Location: 4050 Mission Ave, Oceanside, CA 92057
Phone: 760-757-3651 (Fax: 760-757-4613)
Hours: 10:00am to 4:00pm daily.
Fees: Check website for current ticket prices, discount offers and combination packages.
Comments: Mission San Luis Rey de Francia, located in Oceanside, California, is the eighteenth in a line of twenty-one California Missions. Founded on June 13, 1798 and currently operated by the Franciscan Friars of California, the mission provides both guided and self-guided tours, a museum, gift shop, Franciscan Retreat Center, and Cemetery as well as various functions and events. Visitors are welcome to stroll through the Mission Church and surrounding grounds and to attend weekend mass.
The mission quadrangle, approximately 500 feet square, overlooked fruit trees and grain crops. Containing a fountain and various plants and shrubs for needed shade, the patio of the quadrangle was surrounded by work areas. It was in this courtyard that the first pepper trees brought to California were planted. Sailors brought the seeds from Peru in 1830 and the trees, schinus molle, produced red peppercorn berries used in cooking. One of the original pepper trees still stands in this quadrangle, and can be seen from the original carriage arch. The patio of the quadrangle, however, today is much smaller due to the rebuilding which occurred after 1892 when the Franciscans returned. During this period the present enclosed quadrangle was built to house the smaller community of Friars. Now called the O’Keefe Quadrangle, it is the part of the museum complex.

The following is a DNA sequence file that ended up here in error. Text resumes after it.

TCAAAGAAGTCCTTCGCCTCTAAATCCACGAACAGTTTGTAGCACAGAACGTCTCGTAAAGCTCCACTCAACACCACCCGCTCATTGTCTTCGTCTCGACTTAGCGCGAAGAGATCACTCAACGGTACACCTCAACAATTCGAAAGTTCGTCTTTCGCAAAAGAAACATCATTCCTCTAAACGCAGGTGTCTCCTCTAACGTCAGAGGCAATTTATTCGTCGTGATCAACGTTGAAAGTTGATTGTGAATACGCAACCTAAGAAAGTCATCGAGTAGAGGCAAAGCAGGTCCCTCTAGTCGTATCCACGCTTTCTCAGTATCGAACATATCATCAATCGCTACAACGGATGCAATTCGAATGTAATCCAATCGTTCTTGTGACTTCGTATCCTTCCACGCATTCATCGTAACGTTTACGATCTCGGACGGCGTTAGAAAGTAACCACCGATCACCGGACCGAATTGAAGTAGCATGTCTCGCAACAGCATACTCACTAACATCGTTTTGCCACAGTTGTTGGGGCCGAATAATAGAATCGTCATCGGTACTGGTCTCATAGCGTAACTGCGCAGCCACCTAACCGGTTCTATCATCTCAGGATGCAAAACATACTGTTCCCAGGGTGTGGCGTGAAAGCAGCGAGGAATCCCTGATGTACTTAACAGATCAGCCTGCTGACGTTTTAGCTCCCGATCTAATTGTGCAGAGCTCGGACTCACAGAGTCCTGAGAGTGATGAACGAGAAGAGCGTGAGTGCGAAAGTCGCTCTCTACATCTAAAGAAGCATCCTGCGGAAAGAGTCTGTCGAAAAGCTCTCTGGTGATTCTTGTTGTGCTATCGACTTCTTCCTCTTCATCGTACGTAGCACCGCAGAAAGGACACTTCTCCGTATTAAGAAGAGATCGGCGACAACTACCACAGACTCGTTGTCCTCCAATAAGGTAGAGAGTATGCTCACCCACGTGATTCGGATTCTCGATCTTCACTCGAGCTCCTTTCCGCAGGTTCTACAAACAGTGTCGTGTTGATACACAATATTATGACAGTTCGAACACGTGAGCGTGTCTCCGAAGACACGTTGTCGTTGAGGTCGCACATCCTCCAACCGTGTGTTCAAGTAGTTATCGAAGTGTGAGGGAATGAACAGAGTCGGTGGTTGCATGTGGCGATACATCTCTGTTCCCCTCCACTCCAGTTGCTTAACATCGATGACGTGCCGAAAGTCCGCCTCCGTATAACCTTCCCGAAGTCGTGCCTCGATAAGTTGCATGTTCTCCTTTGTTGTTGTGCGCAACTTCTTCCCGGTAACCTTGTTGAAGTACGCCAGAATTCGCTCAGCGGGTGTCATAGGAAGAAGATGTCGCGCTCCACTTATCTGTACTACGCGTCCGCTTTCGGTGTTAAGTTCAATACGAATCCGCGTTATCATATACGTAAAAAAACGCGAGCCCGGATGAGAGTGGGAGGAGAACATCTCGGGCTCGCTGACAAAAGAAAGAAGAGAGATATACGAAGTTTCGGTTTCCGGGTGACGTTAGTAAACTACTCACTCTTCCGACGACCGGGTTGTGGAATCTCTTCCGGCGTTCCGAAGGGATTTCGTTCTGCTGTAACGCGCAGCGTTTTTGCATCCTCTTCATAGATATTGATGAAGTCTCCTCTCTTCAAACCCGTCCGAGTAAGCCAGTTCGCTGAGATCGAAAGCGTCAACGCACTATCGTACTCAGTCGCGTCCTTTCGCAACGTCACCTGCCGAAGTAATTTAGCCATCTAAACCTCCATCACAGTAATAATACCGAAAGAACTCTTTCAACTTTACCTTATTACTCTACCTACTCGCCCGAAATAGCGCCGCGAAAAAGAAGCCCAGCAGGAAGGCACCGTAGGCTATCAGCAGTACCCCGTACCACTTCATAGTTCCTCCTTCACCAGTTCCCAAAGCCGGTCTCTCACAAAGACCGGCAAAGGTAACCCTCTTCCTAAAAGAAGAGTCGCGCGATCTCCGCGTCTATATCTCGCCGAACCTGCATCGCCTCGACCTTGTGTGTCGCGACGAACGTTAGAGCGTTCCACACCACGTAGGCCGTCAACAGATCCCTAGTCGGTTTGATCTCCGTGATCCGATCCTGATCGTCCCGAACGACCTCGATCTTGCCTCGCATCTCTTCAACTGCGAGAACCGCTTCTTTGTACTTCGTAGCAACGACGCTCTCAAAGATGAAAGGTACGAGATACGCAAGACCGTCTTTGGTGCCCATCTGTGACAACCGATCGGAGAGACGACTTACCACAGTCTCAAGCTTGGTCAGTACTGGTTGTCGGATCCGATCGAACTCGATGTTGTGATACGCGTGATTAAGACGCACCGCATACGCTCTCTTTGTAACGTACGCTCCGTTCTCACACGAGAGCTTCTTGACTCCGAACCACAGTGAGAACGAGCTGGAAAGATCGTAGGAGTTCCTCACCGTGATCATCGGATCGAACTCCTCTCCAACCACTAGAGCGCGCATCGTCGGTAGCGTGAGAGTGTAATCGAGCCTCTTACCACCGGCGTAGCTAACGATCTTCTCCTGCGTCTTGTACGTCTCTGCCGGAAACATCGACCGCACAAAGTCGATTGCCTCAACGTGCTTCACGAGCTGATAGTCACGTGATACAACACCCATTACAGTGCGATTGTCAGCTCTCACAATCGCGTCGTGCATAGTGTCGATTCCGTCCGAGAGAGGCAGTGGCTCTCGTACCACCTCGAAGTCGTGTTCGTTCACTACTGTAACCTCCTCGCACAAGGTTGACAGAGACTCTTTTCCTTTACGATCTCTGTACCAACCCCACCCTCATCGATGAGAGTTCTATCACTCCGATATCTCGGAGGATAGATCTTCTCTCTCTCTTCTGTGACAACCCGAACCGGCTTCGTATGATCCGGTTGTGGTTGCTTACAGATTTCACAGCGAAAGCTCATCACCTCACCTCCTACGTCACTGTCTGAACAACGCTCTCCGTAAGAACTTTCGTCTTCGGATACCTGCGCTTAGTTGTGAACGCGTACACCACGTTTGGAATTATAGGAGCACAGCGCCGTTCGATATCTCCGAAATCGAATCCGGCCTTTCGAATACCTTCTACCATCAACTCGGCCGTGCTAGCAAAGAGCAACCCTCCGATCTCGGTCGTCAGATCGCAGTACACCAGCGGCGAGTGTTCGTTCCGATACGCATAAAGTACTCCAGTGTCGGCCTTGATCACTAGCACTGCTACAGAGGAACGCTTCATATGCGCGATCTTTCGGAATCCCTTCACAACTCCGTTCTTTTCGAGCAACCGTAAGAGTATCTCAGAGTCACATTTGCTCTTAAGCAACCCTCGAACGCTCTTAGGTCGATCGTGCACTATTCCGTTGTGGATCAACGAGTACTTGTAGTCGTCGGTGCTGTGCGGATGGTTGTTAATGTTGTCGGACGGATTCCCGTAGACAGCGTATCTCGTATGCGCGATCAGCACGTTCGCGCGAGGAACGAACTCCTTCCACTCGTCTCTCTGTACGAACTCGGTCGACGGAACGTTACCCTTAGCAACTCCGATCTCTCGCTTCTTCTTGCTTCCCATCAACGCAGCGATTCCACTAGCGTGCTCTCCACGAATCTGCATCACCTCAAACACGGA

The cemetery continues to be the oldest burial ground in North San Diego County still in operation. The Franciscan Crypts house the remains of many of the Friars who have served this mission, while recent expansion makes it possible for area residents of all faiths to be buried here. The skull and crossbones on the cemetery gate traces its origin to the 1950’s when the Walt Disney Studio was filming the television show “Zorro” here.
To the South of the Mission lay the lavanderia, or open air laundry area. This shallow valley in front of the mission proved ideal as both a bathing site and a place to wash clothes. An extensive water conservation system by even modern standards, the lavanderia was surrounded by an adobe wall and entry was through an arched and pillared gateway. A turnstile kept wildlife out. Additionally, the structure provided a means of channeling the water into the mission's gardens and fields for irrigation. Water from the San Luis Rey River was diverted to the site. Flowing down from both sides of the tiled stairway, water spouted from the mouths of carved gargoyles. From the lavanderia it is still possible to look upward through the adobe arch and view the Mission's magnificent dome silhouetted against an azure sky.
Still an active religious site many buildings and grounds are actively in use and not available for visitor access. The interior of the historic buildings that are accessable are generally poorly light and thus can be a photographic challenge but buildings exteriors and surrounding grounds offer many excellent photographic opportunities.
Directions: From Interstate 5: Exit Highway 76; Head East approximately 4 miles to Rancho del Oro exit. Mission will be on your left. From Interstate 15: Exit Highway 76; Head West approximately 15 miles to Rancho del Oro exit - Mission will be on your right.